Multiple articles have been written about how cyber criminals see auto dealers as great targets, information-rich businesses that are lightly defended.

In fact, major breaches in auto dealerships have already occurred. Last year, a shared database containing social security numbers and dealership employees’ information from 128 dealerships was found unsecured online.

In all of this, there is a solution. Nearly every dealership is connected to the internet via a service provider and consumes information services via cloud providers. These businesses are in a fortunate position to already be trusted by the auto dealership and many other small businesses with much greater resources to secure sensitive information. In fact, based on our recent survey of global enterprises, 30+% said that they want to purchase security services from their service provider, and the number was even higher, almost 40% for Europe.

[You might also like: The Money Behind DDoS Managed Security Services]

Recently, Radware worked with industry analysts at Heavy Reading to demonstrate the business case associated with service providers offering DDoS managed security services. Based on conservative assumptions over a 5-year period, we found that a DDoS managed security service could generate $460M in revenue and $317M in net cash with 74% margins in the outer years. You can download the paper here.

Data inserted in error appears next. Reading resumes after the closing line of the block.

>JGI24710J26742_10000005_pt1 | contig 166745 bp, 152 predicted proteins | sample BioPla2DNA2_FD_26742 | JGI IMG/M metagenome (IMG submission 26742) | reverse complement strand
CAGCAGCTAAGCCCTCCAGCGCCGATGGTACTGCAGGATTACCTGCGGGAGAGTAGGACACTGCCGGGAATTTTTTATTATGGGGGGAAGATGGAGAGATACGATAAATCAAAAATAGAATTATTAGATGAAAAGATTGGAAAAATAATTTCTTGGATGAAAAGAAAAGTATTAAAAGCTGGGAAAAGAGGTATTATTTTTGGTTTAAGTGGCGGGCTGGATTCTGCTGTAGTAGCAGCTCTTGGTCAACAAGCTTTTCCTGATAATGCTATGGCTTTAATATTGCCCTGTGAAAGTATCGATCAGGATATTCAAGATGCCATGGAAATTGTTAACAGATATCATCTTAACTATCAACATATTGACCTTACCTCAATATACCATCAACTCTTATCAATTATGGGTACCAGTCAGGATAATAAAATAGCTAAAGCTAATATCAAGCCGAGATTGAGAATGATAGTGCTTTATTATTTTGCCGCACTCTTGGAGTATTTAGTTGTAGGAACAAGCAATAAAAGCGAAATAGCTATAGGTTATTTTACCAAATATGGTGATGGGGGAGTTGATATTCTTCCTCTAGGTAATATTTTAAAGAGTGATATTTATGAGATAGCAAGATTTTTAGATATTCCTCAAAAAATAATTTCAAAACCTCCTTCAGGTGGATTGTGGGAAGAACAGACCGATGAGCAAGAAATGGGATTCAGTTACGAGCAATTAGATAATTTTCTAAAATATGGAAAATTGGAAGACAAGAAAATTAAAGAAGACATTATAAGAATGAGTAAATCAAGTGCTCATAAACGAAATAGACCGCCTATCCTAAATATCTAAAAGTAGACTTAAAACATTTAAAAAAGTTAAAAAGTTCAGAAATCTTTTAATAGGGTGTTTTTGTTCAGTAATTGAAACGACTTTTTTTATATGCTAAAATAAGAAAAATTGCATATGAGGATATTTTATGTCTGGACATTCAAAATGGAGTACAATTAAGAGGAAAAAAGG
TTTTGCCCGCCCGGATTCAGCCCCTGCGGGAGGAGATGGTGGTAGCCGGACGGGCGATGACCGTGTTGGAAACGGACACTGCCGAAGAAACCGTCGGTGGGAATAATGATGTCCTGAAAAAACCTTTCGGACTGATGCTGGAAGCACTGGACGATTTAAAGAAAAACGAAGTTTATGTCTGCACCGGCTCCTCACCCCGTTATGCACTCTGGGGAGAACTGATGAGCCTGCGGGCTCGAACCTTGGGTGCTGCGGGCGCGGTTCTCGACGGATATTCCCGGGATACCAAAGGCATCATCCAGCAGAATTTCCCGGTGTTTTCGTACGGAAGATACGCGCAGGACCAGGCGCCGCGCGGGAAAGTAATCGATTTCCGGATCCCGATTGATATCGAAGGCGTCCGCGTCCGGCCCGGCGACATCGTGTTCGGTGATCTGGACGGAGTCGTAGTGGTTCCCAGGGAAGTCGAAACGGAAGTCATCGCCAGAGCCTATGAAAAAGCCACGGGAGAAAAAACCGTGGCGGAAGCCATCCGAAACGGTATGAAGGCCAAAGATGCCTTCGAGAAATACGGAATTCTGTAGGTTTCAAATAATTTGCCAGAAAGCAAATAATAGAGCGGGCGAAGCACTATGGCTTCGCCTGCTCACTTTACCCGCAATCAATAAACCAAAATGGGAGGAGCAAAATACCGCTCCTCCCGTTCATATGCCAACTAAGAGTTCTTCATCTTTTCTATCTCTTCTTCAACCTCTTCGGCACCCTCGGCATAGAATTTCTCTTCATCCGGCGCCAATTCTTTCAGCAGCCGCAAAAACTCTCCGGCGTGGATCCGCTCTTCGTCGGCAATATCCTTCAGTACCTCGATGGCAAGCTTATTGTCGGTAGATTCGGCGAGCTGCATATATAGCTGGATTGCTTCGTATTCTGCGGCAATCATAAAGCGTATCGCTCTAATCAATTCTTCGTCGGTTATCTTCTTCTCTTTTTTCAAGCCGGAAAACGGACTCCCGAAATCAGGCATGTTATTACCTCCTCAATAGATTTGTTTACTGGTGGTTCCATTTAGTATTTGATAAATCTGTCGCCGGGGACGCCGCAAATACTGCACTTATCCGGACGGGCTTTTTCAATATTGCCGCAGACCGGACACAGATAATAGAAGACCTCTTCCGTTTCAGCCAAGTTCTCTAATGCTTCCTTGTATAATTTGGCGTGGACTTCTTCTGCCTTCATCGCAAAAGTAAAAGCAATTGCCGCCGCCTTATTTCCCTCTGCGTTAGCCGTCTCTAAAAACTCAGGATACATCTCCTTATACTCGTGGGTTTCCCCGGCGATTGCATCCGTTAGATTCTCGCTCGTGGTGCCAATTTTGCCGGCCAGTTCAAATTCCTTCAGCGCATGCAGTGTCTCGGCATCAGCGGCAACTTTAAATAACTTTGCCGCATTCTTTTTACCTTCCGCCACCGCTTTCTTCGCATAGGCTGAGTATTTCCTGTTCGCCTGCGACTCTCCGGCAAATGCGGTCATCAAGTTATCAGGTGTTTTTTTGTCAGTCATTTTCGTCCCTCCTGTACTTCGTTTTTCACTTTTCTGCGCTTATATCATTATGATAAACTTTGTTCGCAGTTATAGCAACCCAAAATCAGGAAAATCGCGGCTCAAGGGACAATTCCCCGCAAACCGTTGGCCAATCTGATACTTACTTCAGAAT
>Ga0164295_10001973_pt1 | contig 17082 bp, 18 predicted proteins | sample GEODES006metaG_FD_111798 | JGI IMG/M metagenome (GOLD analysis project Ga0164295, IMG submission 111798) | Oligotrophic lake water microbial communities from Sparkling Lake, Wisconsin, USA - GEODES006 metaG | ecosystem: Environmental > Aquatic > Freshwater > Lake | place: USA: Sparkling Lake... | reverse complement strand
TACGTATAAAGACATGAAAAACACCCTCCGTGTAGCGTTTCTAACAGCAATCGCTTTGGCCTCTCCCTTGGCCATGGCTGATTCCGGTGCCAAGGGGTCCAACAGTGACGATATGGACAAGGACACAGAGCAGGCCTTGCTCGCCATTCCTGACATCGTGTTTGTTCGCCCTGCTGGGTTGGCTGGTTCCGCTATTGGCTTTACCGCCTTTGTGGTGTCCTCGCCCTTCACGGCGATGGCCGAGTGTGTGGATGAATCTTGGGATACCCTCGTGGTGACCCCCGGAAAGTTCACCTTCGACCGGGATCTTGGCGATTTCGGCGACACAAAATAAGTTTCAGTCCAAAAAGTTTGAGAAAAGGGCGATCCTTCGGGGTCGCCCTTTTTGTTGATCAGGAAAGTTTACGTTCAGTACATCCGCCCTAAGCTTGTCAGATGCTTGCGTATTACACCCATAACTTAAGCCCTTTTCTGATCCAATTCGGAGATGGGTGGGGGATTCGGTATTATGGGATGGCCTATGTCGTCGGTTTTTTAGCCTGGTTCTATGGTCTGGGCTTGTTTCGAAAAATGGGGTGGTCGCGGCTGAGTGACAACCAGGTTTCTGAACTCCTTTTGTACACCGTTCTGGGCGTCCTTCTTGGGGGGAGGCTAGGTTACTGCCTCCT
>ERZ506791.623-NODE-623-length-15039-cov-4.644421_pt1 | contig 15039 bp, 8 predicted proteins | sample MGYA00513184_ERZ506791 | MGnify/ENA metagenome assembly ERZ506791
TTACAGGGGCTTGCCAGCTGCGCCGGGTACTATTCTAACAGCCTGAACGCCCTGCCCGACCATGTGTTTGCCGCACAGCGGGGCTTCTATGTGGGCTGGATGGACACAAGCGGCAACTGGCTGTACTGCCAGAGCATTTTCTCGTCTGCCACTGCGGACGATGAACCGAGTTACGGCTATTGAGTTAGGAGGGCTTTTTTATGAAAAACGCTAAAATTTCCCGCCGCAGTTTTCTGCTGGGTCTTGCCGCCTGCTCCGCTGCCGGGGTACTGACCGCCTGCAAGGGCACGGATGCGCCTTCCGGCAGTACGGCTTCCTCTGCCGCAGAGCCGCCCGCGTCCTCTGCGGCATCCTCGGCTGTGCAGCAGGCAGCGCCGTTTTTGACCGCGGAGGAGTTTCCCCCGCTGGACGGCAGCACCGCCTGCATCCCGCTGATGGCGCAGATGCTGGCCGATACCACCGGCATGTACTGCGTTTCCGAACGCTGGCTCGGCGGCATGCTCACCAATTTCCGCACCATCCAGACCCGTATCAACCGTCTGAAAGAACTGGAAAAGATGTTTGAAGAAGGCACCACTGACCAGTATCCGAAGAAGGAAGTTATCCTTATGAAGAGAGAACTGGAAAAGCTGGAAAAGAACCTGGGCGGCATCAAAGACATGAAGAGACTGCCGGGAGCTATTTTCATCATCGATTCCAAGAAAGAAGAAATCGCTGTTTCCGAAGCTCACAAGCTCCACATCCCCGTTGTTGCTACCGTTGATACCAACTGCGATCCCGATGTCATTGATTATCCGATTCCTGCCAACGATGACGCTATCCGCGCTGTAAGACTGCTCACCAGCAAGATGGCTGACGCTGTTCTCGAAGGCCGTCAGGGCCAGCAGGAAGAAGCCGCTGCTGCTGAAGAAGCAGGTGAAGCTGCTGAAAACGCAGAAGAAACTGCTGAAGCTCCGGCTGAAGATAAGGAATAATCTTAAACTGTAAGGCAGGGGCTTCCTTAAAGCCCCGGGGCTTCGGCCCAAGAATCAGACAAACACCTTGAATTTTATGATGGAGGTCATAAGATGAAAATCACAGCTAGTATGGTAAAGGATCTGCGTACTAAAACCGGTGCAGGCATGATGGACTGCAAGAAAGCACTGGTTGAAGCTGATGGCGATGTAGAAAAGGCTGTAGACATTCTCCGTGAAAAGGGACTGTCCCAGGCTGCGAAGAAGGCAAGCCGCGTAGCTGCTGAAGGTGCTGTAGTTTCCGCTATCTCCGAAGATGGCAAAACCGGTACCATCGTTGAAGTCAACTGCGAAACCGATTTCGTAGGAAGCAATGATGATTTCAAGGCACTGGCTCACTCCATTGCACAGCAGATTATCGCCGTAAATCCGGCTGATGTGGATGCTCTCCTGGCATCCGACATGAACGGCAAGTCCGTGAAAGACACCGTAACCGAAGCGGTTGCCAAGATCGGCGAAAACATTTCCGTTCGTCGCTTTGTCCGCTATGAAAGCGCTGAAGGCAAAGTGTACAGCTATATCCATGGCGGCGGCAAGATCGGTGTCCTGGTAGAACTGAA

Evidence is growing daily that hackers are primarily focusing on small and medium businesses that have valuable records and are typically lightly defended, if at all. Service providers are well-positioned to provide this service, as 30% of businesses are currently asking their service or cloud provider to offer a managed security service. Lastly, independent analysis by analyst firm Heavy Reading demonstrates that this is a $400+M million-dollar opportunity with impressive margins and cash flow.

It’s time for the service providers to give small and medium businesses the security services they desperately need, and enable them to focus on their core business. Protect the auto dealerships’ customers and let the dealer owner focus on what he does best: Selling cars, making money and selling cars.

Read “Cyber Economics: Validating DDoS Managed Service Delivery Models” to learn more.

Download Now

Mike O'Malley

Mike O’Malley brings 20 years of experience in strategy, product and business development, marketing, M&A and executive management to Radware. Currently, Mr. O’Malley is the Vice President of Carrier Strategy and Business Development for Radware. In this role, he is responsible for leading strategic initiatives for wireless, wireline and cloud service providers. Mr. O’Malley has extensive experience developing innovative products and strategies in technology businesses including security, cloud and wireless. Prior to Radware, Mr. O’Malley held various executive management positions leading growing business units at Tellabs, VASCO and Ericsson. Mr. O’Malley holds a Master of Business Administration degree, a Master of Science in electrical engineering, and a Bachelor of Science in electrical engineering from the University of Illinois. He also is a graduate of the Executive Strategy Programs at the University of Chicago.